The external fund manager backed by Berkshire Hathaway's Charlie Munger, Li Lu, makes no bones about it when he says 'The biggest investment risk is not the volatility of prices, but whether you will suffer a permanent loss of capital.' So it seems the smart money knows that debt - which is usually involved in bankruptcies - is a very important factor, when you assess how risky a company is. We note that Y.H. Dimri Construction & Development Ltd (TLV:DIMRI) does have debt on its balance sheet. But the more important question is: how much risk is that debt creating?
When Is Debt A Problem?
Debt is a tool to help businesses grow, but if a business is incapable of paying off its lenders, then it exists at their mercy. Part and parcel of capitalism is the process of 'creative destruction' where failed businesses are mercilessly liquidated by their bankers. However, a more usual (but still expensive) situation is where a company must dilute shareholders at a cheap share price simply to get debt under control. By replacing dilution, though, debt can be an extremely good tool for businesses that need capital to invest in growth at high rates of return. When we examine debt levels, we first consider both cash and debt levels, together.
What Is Y.H. Dimri Construction & Development's Net Debt?
The chart below, which you can click on for greater detail, shows that Y.H. Dimri Construction & Development had ₪2.39b in debt in September 2021; about the same as the year before. However, it does have ₪167.7m in cash offsetting this, leading to net debt of about ₪2.22b.
A Look At Y.H. Dimri Construction & Development's Liabilities
We can see from the most recent balance sheet that Y.H. Dimri Construction & Development had liabilities of ₪968.8m falling due within a year, and liabilities of ₪1.88b due beyond that. On the other hand, it had cash of ₪167.7m and ₪353.3m worth of receivables due within a year. So its liabilities total ₪2.32b more than the combination of its cash and short-term receivables.
Y.H. Dimri Construction & Development has a market capitalization of ₪5.95b, so it could very likely raise cash to ameliorate its balance sheet, if the need arose. However, it is still worthwhile taking a close look at its ability to pay off debt.
We measure a company's debt load relative to its earnings power by looking at its net debt divided by its earnings before interest, tax, depreciation, and amortization (EBITDA) and by calculating how easily its earnings before interest and tax (EBIT) cover its interest expense (interest cover). Thus we consider debt relative to earnings both with and without depreciation and amortization expenses.
Y.H. Dimri Construction & Development has a rather high debt to EBITDA ratio of 6.5 which suggests a meaningful debt load. But the good news is that it boasts fairly comforting interest cover of 5.5 times, suggesting it can responsibly service its obligations. Importantly, Y.H. Dimri Construction & Development grew its EBIT by 42% over the last twelve months, and that growth will make it easier to handle its debt. When analysing debt levels, the balance sheet is the obvious place to start. But it is Y.H. Dimri Construction & Development's earnings that will influence how the balance sheet holds up in the future. So if you're keen to discover more about its earnings, it might be worth checking out this graph of its long term earnings trend.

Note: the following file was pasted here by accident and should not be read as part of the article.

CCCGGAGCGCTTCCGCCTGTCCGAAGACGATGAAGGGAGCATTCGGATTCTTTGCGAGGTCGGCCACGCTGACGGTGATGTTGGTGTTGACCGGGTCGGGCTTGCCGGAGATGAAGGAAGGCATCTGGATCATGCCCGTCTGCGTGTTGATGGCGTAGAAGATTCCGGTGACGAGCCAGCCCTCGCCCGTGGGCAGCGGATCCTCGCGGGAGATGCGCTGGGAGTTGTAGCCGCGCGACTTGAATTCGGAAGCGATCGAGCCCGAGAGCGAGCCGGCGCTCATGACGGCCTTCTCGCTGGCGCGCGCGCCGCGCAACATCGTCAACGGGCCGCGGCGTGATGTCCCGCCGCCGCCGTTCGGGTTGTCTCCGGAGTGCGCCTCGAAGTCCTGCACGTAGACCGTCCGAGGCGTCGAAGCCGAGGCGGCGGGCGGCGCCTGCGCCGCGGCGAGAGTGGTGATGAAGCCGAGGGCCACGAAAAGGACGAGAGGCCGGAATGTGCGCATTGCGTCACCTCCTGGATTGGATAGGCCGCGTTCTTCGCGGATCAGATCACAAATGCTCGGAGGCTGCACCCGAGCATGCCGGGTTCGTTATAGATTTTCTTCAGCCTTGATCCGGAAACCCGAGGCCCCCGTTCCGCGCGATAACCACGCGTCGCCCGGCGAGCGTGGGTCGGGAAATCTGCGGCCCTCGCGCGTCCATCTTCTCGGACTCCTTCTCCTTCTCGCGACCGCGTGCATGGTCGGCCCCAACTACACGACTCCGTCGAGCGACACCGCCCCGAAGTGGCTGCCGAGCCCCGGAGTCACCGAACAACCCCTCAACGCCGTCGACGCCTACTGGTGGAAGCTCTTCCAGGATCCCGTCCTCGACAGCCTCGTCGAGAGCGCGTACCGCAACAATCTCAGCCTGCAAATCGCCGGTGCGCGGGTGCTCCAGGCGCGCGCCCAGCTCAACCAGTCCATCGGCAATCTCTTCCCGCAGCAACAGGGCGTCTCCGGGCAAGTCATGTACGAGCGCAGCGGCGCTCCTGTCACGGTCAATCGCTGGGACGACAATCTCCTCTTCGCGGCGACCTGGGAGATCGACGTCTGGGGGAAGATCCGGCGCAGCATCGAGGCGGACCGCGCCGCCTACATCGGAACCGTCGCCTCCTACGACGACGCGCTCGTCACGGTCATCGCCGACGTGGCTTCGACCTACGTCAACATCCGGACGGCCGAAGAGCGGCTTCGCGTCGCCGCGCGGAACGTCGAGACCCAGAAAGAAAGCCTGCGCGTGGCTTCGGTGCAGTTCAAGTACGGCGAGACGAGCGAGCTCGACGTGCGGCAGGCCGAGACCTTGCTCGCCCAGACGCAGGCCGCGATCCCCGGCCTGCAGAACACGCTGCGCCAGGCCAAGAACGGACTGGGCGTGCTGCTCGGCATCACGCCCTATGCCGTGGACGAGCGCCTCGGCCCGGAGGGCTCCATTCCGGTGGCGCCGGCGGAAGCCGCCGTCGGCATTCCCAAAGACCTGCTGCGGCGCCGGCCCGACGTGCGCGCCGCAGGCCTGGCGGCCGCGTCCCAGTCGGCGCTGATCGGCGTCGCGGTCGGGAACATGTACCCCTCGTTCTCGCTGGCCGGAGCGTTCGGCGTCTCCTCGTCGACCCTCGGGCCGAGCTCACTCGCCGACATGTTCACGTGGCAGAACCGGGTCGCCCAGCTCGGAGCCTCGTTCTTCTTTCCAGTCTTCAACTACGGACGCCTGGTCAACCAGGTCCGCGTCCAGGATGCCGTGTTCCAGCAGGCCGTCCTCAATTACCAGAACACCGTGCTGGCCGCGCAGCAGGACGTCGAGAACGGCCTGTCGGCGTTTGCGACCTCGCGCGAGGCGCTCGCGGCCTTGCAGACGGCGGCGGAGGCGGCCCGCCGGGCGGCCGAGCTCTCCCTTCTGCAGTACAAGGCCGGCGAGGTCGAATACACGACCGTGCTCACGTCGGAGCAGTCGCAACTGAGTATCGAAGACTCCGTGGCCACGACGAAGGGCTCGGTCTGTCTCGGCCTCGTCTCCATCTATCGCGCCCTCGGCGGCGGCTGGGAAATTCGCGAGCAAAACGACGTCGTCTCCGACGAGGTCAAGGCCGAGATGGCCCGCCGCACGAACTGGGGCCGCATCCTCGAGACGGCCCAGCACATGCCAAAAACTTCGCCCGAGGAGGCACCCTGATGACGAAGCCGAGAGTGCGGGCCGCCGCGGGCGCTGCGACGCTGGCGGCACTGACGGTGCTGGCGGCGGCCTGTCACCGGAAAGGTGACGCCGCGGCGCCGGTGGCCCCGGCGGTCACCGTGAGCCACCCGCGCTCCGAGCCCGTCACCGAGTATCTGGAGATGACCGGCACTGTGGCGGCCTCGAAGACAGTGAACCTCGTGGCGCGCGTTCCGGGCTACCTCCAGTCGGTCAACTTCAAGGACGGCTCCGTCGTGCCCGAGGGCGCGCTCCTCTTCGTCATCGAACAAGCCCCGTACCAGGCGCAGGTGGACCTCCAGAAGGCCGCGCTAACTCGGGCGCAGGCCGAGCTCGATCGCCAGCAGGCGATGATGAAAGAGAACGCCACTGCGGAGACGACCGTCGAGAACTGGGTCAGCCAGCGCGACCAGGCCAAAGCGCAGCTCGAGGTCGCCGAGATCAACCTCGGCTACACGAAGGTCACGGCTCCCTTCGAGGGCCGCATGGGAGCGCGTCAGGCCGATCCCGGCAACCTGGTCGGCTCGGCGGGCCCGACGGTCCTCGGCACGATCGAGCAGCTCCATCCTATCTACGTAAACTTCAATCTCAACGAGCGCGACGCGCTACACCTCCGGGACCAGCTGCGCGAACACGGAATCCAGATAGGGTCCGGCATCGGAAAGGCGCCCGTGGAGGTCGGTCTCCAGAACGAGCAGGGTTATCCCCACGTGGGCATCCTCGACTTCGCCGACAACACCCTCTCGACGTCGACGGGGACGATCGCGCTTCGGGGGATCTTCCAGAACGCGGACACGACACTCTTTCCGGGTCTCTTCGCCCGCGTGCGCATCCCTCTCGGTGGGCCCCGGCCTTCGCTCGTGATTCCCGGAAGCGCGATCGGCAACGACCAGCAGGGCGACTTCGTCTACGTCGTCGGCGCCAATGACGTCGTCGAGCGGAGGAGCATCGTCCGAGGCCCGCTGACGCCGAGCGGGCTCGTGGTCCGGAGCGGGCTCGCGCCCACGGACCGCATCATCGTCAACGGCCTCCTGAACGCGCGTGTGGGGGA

Finally, a business needs free cash flow to pay off debt; accounting profits just don't cut it. So we always check how much of that EBIT is translated into free cash flow. Over the last three years, Y.H. Dimri Construction & Development saw substantial negative free cash flow, in total. While that may be a result of expenditure for growth, it does make the debt far more risky.
Y.H. Dimri Construction & Development's conversion of EBIT to free cash flow and net debt to EBITDA definitely weigh on it, in our esteem. But the good news is it seems to be able to grow its EBIT with ease. Taking the abovementioned factors together we do think Y.H. Dimri Construction & Development's debt poses some risks to the business. So while that leverage does boost returns on equity, we wouldn't really want to see it increase from here. When analysing debt levels, the balance sheet is the obvious place to start. But ultimately, every company can contain risks that exist outside of the balance sheet. Be aware that Y.H. Dimri Construction & Development is showing 2 warning signs in our investment analysis , and 1 of those makes us a bit uncomfortable...
At the end of the day, it's often better to focus on companies that are free from net debt. You can access our special list of such companies (all with a track record of profit growth). It's free.
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This article by Simply Wall St is general in nature. We provide commentary based on historical data and analyst forecasts only using an unbiased methodology and our articles are not intended to be financial advice. It does not constitute a recommendation to buy or sell any stock, and does not take account of your objectives, or your financial situation. We aim to bring you long-term focused analysis driven by fundamental data. Note that our analysis may not factor in the latest price-sensitive company announcements or qualitative material. Simply Wall St has no position in any stocks mentioned.